The next four years were spent with AG2r Prévoyance and he began getting his first good Tour results with them (though his 2004 attempt ended in disaster when he collided with a dog that had been allowed to run onto the road, crashing badly and having to sit out of racing for four months), finishing stages in the top ten on a number of occasions before switching in 2008 to Cofidis. That year, he won Stage 3 at the Tour, his only stage win in the race to date; in the following years he would win the Points competition at the Volta Ciclista a Catalunya (2009), the General Classification at Etoile de Bessèges (2010), Paris-Corrèze (2011) and the GP d'Overture in 2012.

In 2013, Dumoulin returned to AG2R (by then known as AG2R La Mondiale) with a two-year contract and won Stage 5a at the Etoile de Bessèges Alès, overall at Plumelec-Morbihan and picked up numerous other good results. He was second overall at the Tour du Haut Var and 90th at the Tour de France in 2014.

Ralf Hütter
Ralf Hütter
Born in Krefeld, West Germany on this day in 1946, Ralf Hütter has been an amateur cyclist since the 1970s and was placed in an induced coma following a serious crash in 1983. He is better known as the synthesizer-player, lead singer, sole original member and - so far as they have one - leader of Kraftwerk.

According to legend, when on tour Ralf would have the band's bus stop approximately 160km from every venue and would then cycle the rest of the way. It's also rumoured that his first words when he awoke from his coma were "Where is my bike?", though he himself claims this is not true.

Meifang Li, born in China on this day in 1978, won the road race at the Tour of Chongming Island in 2007 and 2008. 2007 was the first year that the race was held, 2008 was the last time that it was won by a Chinese rider.

Ned Overend
Edmund "Ned" Overend was born in Taipei but - as the son of a United States diplomat, holds US nationality. Over the course of his career, he has won a large number and great variety of different events including the World Mountain Bike Championship, six National MTB Championships, two editions of the XTERRA World MTB Championships, two editions of the Mount Evans Hill Climb and a large number of other races. At the time of writing, he is the captain of the Specialized Cross Country MTB team - but what's truly remarkable is that as he was born in 1955, is 57 years old.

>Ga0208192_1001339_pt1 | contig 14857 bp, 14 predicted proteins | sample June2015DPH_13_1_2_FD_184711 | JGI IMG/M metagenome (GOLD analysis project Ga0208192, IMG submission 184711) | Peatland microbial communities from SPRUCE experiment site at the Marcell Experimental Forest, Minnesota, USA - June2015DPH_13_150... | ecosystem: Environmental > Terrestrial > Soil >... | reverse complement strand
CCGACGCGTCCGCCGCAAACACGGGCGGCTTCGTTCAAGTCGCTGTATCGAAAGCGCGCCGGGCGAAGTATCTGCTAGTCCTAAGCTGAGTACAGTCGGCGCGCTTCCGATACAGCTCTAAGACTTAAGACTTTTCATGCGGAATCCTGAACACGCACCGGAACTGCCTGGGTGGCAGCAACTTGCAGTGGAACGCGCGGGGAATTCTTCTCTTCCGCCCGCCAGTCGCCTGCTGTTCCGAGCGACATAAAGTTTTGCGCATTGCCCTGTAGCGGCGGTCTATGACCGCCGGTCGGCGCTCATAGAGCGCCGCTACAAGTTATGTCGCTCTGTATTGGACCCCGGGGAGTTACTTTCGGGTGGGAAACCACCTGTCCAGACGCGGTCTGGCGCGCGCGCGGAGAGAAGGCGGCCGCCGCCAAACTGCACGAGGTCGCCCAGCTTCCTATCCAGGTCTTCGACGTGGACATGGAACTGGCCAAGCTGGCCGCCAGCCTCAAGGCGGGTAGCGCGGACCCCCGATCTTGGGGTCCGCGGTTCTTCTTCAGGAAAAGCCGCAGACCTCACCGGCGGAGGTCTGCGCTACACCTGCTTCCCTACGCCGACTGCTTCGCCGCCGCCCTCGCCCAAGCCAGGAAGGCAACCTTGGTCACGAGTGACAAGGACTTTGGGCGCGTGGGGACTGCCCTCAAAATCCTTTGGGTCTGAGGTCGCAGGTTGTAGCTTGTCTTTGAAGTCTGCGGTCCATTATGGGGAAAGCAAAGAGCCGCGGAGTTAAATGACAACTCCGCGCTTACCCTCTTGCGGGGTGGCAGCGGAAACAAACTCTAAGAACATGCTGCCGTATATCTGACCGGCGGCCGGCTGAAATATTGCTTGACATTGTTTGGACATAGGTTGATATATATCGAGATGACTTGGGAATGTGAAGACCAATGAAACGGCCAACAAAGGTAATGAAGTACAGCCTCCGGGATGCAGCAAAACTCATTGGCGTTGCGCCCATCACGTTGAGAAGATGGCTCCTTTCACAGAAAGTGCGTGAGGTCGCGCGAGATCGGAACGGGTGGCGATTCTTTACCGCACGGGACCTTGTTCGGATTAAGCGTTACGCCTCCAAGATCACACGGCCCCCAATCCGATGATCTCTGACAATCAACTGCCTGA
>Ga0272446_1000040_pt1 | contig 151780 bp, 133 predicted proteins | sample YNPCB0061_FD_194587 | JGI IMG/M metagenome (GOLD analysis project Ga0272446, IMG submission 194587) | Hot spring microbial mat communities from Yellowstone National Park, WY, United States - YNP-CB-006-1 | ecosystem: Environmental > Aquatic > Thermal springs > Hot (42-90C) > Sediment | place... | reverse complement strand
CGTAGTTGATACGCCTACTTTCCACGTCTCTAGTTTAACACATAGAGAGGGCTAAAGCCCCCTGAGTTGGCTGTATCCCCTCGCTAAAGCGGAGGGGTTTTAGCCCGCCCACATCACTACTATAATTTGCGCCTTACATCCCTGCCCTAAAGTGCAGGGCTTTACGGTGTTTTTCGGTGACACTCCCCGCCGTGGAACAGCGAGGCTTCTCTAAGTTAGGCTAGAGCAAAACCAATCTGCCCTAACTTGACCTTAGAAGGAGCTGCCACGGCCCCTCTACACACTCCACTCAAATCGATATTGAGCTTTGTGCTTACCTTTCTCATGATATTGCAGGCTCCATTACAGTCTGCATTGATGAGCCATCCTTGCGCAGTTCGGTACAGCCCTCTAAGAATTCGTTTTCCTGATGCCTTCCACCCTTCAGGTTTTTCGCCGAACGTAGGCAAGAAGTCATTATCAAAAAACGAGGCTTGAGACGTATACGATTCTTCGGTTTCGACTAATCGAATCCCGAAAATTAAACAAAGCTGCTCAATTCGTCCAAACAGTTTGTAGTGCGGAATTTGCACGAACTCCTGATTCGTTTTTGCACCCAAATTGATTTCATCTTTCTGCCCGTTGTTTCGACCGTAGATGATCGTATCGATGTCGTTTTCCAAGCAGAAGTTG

Danielys Garcia, born in Valera on this day in 1986, was Venezuelan National Road Race Champion in 2006, 2007 and 2008 and National Time Trial Champion in 2008 and 2009. She took part in the road race at the 2008 Olympics, finishing in 54th place, and again in 2012 when she didn't finish.

Other cyclists born on this day: Damien Gaudin (France, 1986); Ashlee Ankudinoff (Australia, 1990); Casper Jørgensen (Denmark, 1985); Jon Unzaga (Spain, 1962); Boris Shpilevsky (USSR, 1982); Martin Santos (Guam, 1962); Kohei Yamamoto (Japan, 1983); Robert Vehe (USA, 1953); Josip Pokupec (Yugoslavia, 1913); Earl Godfrey (Bermuda, 1961); Andoni Ituarte (Venezuela, 1919); Stanley Smith (Barbados, 1952); Juan Moral (Spain, 1951); Carlos Espinoza (Peru, 1951); Otto Lehner (Switzerland, 1898, died 1977); Bernardo Arias (Peru, 1942).

Tuesday, 19 August 2014

Daily Cycling Facts 18.08.2014

Ruby Miller
Ruby Miller
(© Joolze Dymond)
(Used here with very kind permission - to see more of
Dymond's excellent photos, click here.)
Born in Llantwit Major on this day in 1992, Welsh cyclist Ruby Miller began her athletic career as a triathlete at the unusually early age of ten, encouraged by her mother - a coach at Cardiff's Maindy Triathlon Club. She soon found that the bike race was her favourite part of the events she entered, joined the Maindy Flyers CC, began competing in cyclo cross and was spotted by a British Cycling scout who recruited her to the BC Wales Talent Team.

In 2007, Miller took first place in the National Youth Cyclo Cross Series, then won it again the following year before also winning the National Youth MTB Cross Country Championship, then three silver medals and one bronze in the Under-16 class at the National Track Championships.